I've Learned More About Myself In 2 Years Of Dating Than I Did In Almost A Decade Of Marriage

by Amy B. Chesler
Originally Published: 

I never wanted to be divorced.

I just never wanted to be unhappily married. And as much as I loved dating at one point in my life, I never wanted to hit the dating scene again either.

But I got married very young, and after a whole lot of trauma. I spent my childhood years as a victim of abuse, and had only gotten to know one version of myself amidst the process. That version was accustomed to being whatever my environment required me to be (most often a fulcrum), instead of who I really was. And once I hit my twenties, instead of spending my time finding out who I was, I got married to someone who was very resolute in who he was.

Perhaps I was attracted to that fixedness I didn’t feel internally; his knowing himself so well gave me the buffer of not really having to get to know myself or what I needed to keep me happy. I also now know that I was seeking someone (anyone, really) to make me feel loved, when I should have been spending the time learning to love myself and seeking someone who supplemented that.

So, of course, as my husband and I grew up and got to know each other better (as well as ourselves), we realized what an ill fit we were. And as I continued to grow, my husband realized he didn’t enjoy who I was becoming either. My chosen path of public healing often made him feel very uncomfortable. As the fights increased, we realized how detrimental our terrible communication was for our children to witness. We attempted therapy several times to improve our situation, but it was beyond us. So, we got a divorce.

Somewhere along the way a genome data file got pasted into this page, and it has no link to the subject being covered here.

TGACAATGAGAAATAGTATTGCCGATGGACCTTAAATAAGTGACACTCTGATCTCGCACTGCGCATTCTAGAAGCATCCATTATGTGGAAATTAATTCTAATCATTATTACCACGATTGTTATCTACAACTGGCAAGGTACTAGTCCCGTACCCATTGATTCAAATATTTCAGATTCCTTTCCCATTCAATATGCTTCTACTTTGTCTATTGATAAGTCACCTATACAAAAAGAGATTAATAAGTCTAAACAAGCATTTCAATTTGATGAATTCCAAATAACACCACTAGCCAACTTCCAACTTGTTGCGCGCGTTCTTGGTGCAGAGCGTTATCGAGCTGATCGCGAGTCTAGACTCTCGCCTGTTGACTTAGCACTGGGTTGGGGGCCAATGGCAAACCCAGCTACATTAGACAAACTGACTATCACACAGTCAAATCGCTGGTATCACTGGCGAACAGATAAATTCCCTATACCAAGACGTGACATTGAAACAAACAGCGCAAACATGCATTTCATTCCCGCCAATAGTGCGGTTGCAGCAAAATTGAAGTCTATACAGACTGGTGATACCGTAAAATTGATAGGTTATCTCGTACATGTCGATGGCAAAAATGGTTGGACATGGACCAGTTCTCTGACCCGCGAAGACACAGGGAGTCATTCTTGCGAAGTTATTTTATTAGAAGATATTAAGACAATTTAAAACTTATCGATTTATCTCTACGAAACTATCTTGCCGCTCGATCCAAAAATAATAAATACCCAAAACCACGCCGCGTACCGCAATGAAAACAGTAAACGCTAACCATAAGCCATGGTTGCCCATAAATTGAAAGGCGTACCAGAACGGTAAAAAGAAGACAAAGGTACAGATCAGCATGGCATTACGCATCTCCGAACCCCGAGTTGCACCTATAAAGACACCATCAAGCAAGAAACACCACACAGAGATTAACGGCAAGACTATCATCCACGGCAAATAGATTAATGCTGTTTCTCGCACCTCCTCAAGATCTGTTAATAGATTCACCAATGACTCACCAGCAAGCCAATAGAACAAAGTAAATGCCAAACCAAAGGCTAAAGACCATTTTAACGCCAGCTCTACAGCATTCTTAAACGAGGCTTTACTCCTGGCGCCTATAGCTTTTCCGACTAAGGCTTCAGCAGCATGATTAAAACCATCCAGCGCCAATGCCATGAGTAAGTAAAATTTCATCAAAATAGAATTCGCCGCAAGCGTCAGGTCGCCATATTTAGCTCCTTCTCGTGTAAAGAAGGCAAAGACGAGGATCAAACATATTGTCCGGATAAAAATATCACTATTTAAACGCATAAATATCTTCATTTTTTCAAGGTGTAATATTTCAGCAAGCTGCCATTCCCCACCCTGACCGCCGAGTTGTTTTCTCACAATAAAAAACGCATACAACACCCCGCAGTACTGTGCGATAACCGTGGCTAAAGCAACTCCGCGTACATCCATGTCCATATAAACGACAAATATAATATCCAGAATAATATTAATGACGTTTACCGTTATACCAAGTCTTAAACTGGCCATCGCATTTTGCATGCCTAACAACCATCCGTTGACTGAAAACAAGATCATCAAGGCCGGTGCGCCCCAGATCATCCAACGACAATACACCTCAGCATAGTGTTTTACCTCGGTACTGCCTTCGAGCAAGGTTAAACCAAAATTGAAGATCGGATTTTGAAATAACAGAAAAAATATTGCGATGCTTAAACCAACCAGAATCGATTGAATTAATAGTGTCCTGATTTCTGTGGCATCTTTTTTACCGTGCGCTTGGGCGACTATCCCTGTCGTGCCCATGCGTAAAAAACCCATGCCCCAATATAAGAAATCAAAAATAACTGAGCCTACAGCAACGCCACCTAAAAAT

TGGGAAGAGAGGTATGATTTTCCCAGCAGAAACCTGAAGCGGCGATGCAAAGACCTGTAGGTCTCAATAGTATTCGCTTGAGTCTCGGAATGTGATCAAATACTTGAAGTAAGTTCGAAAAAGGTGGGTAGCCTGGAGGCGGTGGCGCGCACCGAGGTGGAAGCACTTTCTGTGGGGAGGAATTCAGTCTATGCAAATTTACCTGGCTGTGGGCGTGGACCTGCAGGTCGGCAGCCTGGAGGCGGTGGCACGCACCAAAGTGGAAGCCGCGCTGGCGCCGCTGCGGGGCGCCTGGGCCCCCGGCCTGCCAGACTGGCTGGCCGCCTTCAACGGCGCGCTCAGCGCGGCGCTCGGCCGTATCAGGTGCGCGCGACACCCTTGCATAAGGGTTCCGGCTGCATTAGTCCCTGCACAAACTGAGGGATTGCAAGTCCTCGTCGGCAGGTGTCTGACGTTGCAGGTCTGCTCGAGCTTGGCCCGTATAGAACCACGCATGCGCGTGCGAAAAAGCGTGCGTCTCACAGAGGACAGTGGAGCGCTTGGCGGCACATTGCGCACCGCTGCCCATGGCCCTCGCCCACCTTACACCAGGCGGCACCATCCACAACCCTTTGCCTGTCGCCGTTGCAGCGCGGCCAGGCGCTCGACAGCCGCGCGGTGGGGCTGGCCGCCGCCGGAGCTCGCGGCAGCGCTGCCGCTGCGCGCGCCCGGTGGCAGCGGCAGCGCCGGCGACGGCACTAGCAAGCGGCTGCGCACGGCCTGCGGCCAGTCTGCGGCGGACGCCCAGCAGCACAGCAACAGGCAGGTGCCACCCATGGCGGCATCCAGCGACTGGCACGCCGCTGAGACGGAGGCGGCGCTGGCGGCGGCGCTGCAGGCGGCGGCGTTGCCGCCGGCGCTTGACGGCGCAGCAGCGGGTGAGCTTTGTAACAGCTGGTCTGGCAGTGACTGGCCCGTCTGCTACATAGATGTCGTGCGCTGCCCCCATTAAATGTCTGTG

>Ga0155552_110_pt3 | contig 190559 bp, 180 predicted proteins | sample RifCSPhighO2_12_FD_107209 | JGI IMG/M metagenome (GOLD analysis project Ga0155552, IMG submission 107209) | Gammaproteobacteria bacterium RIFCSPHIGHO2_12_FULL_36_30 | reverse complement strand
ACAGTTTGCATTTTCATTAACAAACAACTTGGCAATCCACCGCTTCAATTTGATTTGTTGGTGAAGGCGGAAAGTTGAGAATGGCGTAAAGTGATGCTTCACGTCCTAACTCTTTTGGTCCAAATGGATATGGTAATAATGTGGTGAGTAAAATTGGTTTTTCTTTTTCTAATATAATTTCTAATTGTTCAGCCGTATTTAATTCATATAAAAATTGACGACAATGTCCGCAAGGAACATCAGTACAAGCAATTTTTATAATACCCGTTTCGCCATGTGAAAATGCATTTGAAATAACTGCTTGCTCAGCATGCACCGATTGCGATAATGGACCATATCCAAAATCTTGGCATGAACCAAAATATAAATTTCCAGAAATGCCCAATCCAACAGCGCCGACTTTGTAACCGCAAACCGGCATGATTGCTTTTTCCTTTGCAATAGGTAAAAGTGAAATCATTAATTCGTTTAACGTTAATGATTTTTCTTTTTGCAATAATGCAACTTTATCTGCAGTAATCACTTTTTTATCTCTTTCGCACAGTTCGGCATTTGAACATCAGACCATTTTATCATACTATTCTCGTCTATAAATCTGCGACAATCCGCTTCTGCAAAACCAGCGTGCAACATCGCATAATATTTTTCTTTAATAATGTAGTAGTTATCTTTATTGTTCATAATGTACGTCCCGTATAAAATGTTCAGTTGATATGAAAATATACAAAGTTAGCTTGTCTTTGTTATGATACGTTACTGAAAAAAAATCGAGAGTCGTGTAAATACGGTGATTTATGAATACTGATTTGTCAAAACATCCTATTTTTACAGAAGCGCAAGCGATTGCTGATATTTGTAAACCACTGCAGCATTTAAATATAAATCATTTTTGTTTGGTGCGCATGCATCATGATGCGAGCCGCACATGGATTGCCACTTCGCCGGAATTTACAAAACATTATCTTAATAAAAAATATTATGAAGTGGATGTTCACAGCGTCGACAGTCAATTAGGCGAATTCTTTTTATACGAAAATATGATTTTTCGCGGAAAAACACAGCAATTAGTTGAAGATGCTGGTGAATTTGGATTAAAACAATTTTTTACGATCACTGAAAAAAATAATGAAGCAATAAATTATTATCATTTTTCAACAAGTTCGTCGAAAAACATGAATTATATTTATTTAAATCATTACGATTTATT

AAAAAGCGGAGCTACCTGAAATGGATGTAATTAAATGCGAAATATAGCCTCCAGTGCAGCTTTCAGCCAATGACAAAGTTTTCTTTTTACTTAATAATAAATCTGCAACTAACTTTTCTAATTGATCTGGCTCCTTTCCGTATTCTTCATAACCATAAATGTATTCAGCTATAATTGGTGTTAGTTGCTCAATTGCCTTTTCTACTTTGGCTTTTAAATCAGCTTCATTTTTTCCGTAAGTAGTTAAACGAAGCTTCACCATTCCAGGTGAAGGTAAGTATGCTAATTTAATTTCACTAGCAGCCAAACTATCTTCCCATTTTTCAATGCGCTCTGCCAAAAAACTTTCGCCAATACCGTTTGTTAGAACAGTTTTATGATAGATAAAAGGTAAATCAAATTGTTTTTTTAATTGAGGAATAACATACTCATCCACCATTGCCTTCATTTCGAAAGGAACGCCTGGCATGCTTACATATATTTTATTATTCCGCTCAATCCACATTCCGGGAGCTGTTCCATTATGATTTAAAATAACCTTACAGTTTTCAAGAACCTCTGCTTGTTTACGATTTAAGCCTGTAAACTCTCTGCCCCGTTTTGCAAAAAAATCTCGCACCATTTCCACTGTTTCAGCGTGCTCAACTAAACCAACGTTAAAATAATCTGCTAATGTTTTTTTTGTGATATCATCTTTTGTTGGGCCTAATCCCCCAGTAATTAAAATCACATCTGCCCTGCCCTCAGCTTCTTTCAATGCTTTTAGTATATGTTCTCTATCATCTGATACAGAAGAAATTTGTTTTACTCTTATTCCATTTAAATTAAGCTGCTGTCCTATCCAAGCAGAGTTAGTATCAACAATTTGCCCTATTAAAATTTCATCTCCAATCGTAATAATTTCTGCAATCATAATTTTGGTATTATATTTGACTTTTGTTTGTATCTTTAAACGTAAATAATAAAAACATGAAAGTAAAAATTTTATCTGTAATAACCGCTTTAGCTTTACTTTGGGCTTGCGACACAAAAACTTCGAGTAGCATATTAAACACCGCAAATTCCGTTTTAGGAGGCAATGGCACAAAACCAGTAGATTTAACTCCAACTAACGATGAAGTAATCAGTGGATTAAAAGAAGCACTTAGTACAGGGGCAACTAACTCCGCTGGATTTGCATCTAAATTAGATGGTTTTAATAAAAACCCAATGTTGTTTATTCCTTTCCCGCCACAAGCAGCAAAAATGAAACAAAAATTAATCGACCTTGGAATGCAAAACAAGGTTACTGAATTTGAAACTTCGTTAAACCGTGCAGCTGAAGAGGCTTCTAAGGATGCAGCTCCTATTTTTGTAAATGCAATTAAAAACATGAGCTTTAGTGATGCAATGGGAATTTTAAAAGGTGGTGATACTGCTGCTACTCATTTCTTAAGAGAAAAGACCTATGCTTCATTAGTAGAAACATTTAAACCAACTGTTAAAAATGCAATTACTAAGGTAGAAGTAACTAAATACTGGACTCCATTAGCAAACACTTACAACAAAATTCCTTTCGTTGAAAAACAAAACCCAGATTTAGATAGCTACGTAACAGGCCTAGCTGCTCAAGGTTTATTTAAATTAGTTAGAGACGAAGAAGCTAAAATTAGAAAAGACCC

I wasn’t immediately ready to date though. I didn’t want to rush things a second time. It seemed to me that hurrying the process was what propelled me down this path of divorce to begin with, and I didn’t really trust my proverbial brakes to work well enough. I also knew I needed to spend some time getting to know myself in the comfort of self-love and in the discomfort of healing my traumas.

Courtesy of Amy Chelser

Within a few weeks of moving out though, a girlfriend forced me on Bumble. I admit, the thrill of it all was enticing; I adore meeting new people. I was also drawn to the idea of some light flirting, I think. It had been a while for me, after all. But when my ex-husband’s was the third profile I matched with, and I read his “Looking for someone exactly like me” headline, I realized I was not looking for a human reduced to a two-dimensional dating profile. In that moment, I also knew I was not looking for an age range, height, and philosophy on religion. I am looking for a complex human that adds even more depth to my own personal intricacy, and celebrates my own.

I’ll admit it took me many more embarrassing dating app experiences to come to terms with the fact that online courtship is not for me. I love getting to know people, their flaws and dreams, their energy and vibe. I have no type and very few pre-determined parameters I place on my partners. But today’s online dating is good for getting to know a very curated version of people. I’ve learned I don’t want that, and I won’t settle.

But in these ‘unsuccessful dates’ (and others), I learned I want something real. I want something raw. I want someone that will force me to stretch as an individual and a partner. I desire someone with the same political, social, and professional convictions as me. I want someone who wants space to be themselves as much as I want room to do the same. I want a meet-cute that’d make Harry and Sally jealous.

And soon as I took the time to identify and honor these things about myself and my future partner, I found it/him. Quite a few times. Relatedly, with each new connection I form with someone, I find that it is closer and closer to my ideal relationship. Every date is more successful than the last simply because I know myself and what I want. But even more importantly, I am resolute in what I deserve, and I ask for it.

By the way, it has been two years and I am not remarried, nor am I even in a committed, long-term relationship. At one point in my life I might have seen this as a failure, but I have since learned that to truly love and accept myself means I am already a success.

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